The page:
Multiple sources

A rebellious Jesus in a Toledot Yeshu fragment of the Cairo genizah

Recently my attention has been drawn to the latest issue of JJMJS. I have read Evans’ and van Putten’s article “I am the Messiah and I Can Revive the Dead” – A Critical Note on T.S. NS 164.26, a Fragment of the Toledot Yeshu, which is part of this JJMJS issue, with great enthusiasm. Especially the English translation of this Cairo Genizah sheet (recto/verso) is a revelation.

Introductory remarks

  • Prior to their translation the authors mention the following sigla:
    • […] indicates damaged text
  • (…) denotes an addition of the editor.
  • Below I give only the verses that relate to my theory of the ‘war’ origins of Christianity.
  • Jesus is the protagonist of the story.

Translation

Recto

  1. … […. This man]
  2. is a soothsayer, and he destroys the people of [Jerusalem?]

  3. And his signs are that “In his days he will liberate all of
  4. Israel, and they will live secure from the enemies” (Jer. 23:6) …
  5. [and there was] great [strife in Israel], and they started to [come together to him; and they joined] him. …

Verso

  1. … . The queen sent horsemen after him. And so they found him in Galilee and he had already led
  2. her people astray. …
  1. … . The horsemen
  2. stopped in order to capture him and take him to the
  3. queen. The people of Galilee did not let them and they intended
  4. to fight them.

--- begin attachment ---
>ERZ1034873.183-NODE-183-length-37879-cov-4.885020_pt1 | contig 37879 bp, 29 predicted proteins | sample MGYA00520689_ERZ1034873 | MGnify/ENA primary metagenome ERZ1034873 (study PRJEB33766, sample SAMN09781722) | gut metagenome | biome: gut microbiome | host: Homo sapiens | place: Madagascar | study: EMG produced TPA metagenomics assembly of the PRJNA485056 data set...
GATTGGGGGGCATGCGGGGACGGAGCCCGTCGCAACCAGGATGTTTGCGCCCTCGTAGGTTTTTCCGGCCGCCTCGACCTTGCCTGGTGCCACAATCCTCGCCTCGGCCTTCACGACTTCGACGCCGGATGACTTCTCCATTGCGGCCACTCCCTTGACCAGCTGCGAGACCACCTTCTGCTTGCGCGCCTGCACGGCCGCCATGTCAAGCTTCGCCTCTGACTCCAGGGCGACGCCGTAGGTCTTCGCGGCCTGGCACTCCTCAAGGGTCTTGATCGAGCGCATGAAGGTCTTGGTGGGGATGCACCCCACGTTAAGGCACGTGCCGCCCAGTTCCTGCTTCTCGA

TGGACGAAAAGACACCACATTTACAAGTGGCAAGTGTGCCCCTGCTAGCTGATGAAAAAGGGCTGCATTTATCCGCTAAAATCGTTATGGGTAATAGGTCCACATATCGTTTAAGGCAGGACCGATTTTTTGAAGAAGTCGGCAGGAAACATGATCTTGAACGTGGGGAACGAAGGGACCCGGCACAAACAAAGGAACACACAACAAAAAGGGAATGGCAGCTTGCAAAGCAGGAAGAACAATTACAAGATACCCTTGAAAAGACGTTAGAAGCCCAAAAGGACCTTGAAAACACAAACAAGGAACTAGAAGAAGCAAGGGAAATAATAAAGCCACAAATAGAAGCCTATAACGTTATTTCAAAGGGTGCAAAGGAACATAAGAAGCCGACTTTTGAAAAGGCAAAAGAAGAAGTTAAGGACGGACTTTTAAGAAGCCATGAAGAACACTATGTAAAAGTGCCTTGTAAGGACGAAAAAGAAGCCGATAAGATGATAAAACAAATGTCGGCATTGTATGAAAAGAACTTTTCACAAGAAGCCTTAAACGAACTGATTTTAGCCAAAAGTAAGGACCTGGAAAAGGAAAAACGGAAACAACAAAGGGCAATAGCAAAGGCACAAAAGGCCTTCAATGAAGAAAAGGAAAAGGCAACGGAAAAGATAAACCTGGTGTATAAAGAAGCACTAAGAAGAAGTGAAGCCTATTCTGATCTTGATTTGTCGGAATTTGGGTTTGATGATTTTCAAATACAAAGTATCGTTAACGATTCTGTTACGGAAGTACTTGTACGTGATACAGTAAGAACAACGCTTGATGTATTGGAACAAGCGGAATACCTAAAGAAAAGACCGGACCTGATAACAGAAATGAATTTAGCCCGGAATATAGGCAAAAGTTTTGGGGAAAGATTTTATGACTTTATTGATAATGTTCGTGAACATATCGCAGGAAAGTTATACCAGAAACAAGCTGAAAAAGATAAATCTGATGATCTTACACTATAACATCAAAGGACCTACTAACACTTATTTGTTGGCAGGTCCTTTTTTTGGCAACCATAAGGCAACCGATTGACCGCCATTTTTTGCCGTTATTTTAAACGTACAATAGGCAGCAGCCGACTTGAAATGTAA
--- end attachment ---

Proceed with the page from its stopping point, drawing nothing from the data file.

Discussion

Toledot Yeshu is a group of varied Jewish manuscripts, of which the texts that mention a certain queen Helen are a subgroup. The fragment being discussed is found in this subgroup, so the queen mentioned in verses 7 and 12 of the verso page is Queen Helen. In her excellent article Polymorphic Helena,1 Galit Hasan-Rokem shows that, in the absence of chronological markers in the text, characteristics of at least two historical Queen Helens can be discerned in the texts: Queen Helen of Adiabene (first half of the first century CE) and Helena Augusta, mother of the Roman emperor Constantine (third/fourth century CE). Queen Helen of Adiabene best fits the chronology of the birth of Christianity, and members of the royal house of Adiabene took part in the rebellion against Rome, which could explain the warlike atmosphere of this fragment. However, as the Adiabene princes and their troops sided with the Jewish rebels and as the horsemen in this fragment are clearly the enemies of Jesus and his Galilean following, I believe this fragment does not refer to queen Helen of Adiabene or to involvement of the Adiabene royals in the war against Rome. More probably the hostile horsemen refer to Roman cavalry, to which the Roman empress Helena Augusta – although chronologically misplaced – can be linked.

Toledot Yeshu is not a historical work, therefore its analysis does not yield strong evidence but is instead suggestive. These suggestions become stronger with the frequency of the connections occurring and are numerous in this fragment.

I start my discussion with the verso side, which yields the strongest clues.